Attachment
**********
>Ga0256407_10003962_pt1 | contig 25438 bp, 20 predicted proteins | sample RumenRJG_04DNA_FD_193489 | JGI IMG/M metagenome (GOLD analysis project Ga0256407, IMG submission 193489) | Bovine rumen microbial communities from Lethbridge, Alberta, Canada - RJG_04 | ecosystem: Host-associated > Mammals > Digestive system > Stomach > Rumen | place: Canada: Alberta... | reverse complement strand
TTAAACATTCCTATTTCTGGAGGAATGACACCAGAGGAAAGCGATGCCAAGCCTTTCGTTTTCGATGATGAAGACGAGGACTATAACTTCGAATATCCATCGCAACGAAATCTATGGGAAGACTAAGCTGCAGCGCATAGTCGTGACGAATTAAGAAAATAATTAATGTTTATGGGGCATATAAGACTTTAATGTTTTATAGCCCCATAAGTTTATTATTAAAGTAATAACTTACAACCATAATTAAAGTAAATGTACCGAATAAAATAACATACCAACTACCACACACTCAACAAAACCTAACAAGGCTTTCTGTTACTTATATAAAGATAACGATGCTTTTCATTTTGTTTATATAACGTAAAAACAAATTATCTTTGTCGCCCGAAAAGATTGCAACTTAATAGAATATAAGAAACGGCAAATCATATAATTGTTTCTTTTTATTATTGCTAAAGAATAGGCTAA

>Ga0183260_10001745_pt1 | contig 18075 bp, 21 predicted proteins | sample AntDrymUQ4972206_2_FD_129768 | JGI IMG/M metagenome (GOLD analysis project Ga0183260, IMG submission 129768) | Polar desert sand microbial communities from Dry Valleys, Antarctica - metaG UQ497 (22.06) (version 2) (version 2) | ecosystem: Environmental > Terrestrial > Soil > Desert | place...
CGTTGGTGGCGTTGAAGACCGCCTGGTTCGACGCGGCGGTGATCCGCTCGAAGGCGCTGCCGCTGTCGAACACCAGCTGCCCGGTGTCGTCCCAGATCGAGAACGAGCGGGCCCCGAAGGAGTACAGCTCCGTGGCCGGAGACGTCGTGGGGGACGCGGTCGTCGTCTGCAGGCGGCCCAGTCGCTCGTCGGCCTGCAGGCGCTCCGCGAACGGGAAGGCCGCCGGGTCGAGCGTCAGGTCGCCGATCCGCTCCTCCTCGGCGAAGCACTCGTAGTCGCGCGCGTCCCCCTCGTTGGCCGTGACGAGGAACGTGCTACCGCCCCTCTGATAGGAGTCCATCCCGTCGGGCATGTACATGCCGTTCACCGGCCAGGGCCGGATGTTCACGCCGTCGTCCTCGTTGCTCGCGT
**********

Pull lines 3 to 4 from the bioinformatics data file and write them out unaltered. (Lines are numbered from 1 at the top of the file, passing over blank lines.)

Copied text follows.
>Ga0183260_10001745_pt1 | contig 18075 bp, 21 predicted proteins | sample AntDrymUQ4972206_2_FD_129768 | JGI IMG/M metagenome (GOLD analysis project Ga0183260, IMG submission 129768) | Polar desert sand microbial communities from Dry Valleys, Antarctica - metaG UQ497 (22.06) (version 2) (version 2) | ecosystem: Environmental > Terrestrial > Soil > Desert | place...
CGTTGGTGGCGTTGAAGACCGCCTGGTTCGACGCGGCGGTGATCCGCTCGAAGGCGCTGCCGCTGTCGAACACCAGCTGCCCGGTGTCGTCCCAGATCGAGAACGAGCGGGCCCCGAAGGAGTACAGCTCCGTGGCCGGAGACGTCGTGGGGGACGCGGTCGTCGTCTGCAGGCGGCCCAGTCGCTCGTCGGCCTGCAGGCGCTCCGCGAACGGGAAGGCCGCCGGGTCGAGCGTCAGGTCGCCGATCCGCTCCTCCTCGGCGAAGCACTCGTAGTCGCGCGCGTCCCCCTCGTTGGCCGTGACGAGGAACGTGCTACCGCCCCTCTGATAGGAGTCCATCCCGTCGGGCATGTACATGCCGTTCACCGGCCAGGGCCGGATGTTCACGCCGTCGTCCTCGTTGCTCGCGT